Monthly Archives: March 2015

SIBO common cause of wasting away in elderly

SIBO in elderly copy

Do you have an older loved one in your life who seems to be wasting away no matter what you do to keep them nourished and healthy? This may be due to a condition called SIBO, or small intestinal bacterial overgrowth. SIBO happens when bacteria that normally belong in the large intestine travel backwards to colonize the small intestine. The small intestine is where we absorb the majority of our nutrients. Because SIBO inflames and damages the small intestine, this prevents these vital nutrients from being absorbed. As a result, the body and brain cannot function efficiently and it is difficult to maintain weight.

Symptoms of SIBO

For most people, symptoms of SIBO are straightforward. One of the most common symptoms is bloating after eating, particularly after eating grains, desserts, or other starchy foods. Other SIBO symptoms include gas, belching, indigestion, heartburn, nausea, abdominal pain and cramping, and either constipation, diarrhea, or both.

Doctors often misdiagnose SIBO as irritable bowel syndrome (IBS), as the symptoms are so similar. In fact, SIBO has been found in more than 80 percent of patients diagnosed with IBS.

Wasting away in elderly is usually SIBO symptom

Most doctors and patients haven’t heard of SIBO and blame such a rapid decline in the elderly on aging. However, researchers have identified SIBO, which is treatable, as the leading cause of malabsorption, and thus wasting away, in older adults.

SIBO doesn’t always result in malabsorption and wasting away. People can fall anywhere along a range of symptoms, from asymptomatic to the severe. But those who fall in the middle of the spectrum can become progressively worse. That’s why complaints of bloating and gas after meals should be taken seriously and not thought of as normal.

As SIBO and malabsorption worsen, nutrition status can plummet. Levels of B vitamins drop, which impacts many functions in the body, including brain function. Inflammation may also increase as the body’s ability to regulate immune function deteriorates. Also, it seems no matter how much older adults suffering from SIBO supplement, they cannot improve their low vitamin D status or persistent anemia.

The most devastating consequence of untreated SIBO and malabsorption is that it profoundly affects brain health and function, increasing the risk of dementia. It also saps energy and vitality. When an older person complains of bloating and distention after meals, it should not be dismissed as a minor complaint but rather regarded as a red flag indicating for more serious problems down the road.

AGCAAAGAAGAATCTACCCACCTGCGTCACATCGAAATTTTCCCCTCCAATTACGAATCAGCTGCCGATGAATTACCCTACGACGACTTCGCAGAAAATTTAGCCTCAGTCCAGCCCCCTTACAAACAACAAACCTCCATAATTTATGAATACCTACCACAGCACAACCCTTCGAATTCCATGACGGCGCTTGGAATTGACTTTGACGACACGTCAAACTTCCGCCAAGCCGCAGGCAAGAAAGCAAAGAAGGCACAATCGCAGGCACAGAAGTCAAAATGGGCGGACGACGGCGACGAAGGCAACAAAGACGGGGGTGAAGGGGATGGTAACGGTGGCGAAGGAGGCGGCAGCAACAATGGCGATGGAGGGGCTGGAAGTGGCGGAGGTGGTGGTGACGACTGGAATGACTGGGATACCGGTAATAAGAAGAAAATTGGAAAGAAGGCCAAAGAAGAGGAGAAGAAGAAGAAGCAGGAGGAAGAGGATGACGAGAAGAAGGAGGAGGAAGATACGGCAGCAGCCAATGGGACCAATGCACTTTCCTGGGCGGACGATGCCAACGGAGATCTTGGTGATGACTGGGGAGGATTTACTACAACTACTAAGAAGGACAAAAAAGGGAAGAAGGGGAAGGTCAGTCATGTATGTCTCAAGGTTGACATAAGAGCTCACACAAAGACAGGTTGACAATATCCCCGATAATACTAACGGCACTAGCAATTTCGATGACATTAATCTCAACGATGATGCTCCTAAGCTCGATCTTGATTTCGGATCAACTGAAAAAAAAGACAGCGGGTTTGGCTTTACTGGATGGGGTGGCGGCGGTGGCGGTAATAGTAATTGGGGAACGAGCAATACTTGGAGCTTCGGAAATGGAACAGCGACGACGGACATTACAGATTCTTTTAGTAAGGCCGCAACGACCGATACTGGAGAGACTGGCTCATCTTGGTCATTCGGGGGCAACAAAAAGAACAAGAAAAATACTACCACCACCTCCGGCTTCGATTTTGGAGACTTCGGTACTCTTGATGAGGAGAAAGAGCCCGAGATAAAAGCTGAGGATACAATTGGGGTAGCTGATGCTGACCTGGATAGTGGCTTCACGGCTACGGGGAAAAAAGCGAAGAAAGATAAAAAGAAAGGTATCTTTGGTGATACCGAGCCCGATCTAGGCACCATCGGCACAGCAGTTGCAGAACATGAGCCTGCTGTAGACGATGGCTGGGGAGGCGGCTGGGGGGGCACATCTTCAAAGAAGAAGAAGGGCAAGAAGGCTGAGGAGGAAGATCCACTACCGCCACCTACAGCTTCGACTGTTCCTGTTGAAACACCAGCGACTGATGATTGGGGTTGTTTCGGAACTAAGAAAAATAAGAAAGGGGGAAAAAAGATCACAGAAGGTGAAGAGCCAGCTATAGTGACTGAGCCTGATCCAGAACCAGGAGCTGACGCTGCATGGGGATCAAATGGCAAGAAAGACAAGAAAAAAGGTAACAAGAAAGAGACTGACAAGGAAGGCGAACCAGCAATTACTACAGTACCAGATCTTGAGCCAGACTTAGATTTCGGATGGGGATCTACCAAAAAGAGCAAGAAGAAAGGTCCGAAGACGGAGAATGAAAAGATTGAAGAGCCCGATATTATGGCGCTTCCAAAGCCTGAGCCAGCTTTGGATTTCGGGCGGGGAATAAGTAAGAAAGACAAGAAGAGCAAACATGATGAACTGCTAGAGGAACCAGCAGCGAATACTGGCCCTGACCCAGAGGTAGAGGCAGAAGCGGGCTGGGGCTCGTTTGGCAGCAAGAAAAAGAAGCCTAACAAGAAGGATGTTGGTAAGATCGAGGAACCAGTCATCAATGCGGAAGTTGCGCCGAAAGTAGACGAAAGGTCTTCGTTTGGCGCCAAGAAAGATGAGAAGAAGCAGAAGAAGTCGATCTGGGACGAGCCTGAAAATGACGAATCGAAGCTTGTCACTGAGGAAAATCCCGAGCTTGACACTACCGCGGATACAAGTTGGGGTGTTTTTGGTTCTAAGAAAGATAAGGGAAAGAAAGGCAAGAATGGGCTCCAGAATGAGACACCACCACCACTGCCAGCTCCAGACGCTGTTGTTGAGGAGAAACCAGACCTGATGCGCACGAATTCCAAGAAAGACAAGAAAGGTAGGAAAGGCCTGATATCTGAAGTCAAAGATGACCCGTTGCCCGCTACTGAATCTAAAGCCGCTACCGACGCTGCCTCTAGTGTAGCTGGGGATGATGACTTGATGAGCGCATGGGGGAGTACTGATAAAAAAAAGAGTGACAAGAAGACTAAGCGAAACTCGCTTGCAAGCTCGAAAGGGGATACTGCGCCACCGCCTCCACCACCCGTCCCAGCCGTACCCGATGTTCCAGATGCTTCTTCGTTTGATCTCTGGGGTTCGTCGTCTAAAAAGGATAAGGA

The cause and treatment of SIBO

A variety of things can cause SIBO, including antibiotic use, poor diet, and digestive damage, such as from a long-standing undiagnosed celiac condition.

In older adults (and in those who have sustained a concussion or brain injury), another cause to watch out for is declining brain function. The digestive tract depends on healthy brain function to work properly. When signals from the brain to the gut are inadequate, the ileocecal valve  which separates the large intestine from the small intestine, may weaken and allow contents from the large intestine to travel backward into the small intestine, where they colonize. It is not the bacteria themselves that cause SIBO symptoms, but the byproducts they produce. These bacteria also compete with the host for protein from food.

Treatment for SIBO includes a strict diet to starve the bacteria, as well as targeted botanicals to kill them. Doing specific exercises to improve communication between the brain and the gut can also help prevent SIBO from perpetuating.

Ask my office for more information.

Do you sometimes “crash” with debilitating fatigue?

crashing with autoimmunity copy

Do you “crash” after a busy or stressful event, suffering from extreme exhaustion that keeps you confined to your bed or couch? Do these crashes last anywhere from a day to a week or even longer? If so, you’re not alone and you may suffer from autoimmunity, a condition in which the immune system attacks and destroys tissue in the body. (Which tissue depends on genetics and the type of autoimmunity you have.)

In fact, a recent survey of almost 8,000 autoimmune patients found the overwhelming majority listed bouts of debilitating fatigue as one of their most troubling symptoms.

Any number of things can cause a person with autoimmunity to “crash.” They can include a very stressful event, such as a car accident or a move. Pleasant events can cause crashes because they are long or exhausting, such as a wedding, a trip out of town, or a work conference. Many people hold up fine during the event but crash when it’s over. Exposure to certain foods or chemicals causes it in others.

Because such crashes are not commonplace or medically recognized, they cause anxiety and embarrassment. It’s like having the flu or a bad cold, except without the symptoms. Sufferers worry others will think they are lazy, another stressor on top of stressing about all the things not getting done because you’re in bed, barely able to function. Unfortunately, brain power bottoms out along with physical energy, which makes working at home from your laptop difficult if not impossible.

New survey brings light to autoimmune crashes

Fortunately, you may not have to make excuses for your inability to function forever as awareness about these bouts of debilitating fatigue grows. The survey polled those suffering from a variety of autoimmune diseases, such as Hashimoto’s hypothyroidism, rheumatoid arthritis, celiac disease, or autoimmunity affecting the brain or nervous system.

Overwhelming number of autoimmune patients report debilitating fatigue

The survey of patients with autoimmune disease, which was conducted by a patient advocacy group, revealed:

  • 98 percent suffer from fatigue
  • 89 percent said fatigue was a major issue
  • 59 percent said fatigue was their most debilitating symptom
  • Two-thirds said their fatigue was profound and prevented them from doing everyday tasks
  • 75 percent said fatigue impacts their ability to work, 40 percent said it causes financial stress, and another one in five said it has cost them their jobs and they’re on disability
  • The overwhelming majority reported fatigue not only impacts their professional life, but also their romantic and family life and self-esteem.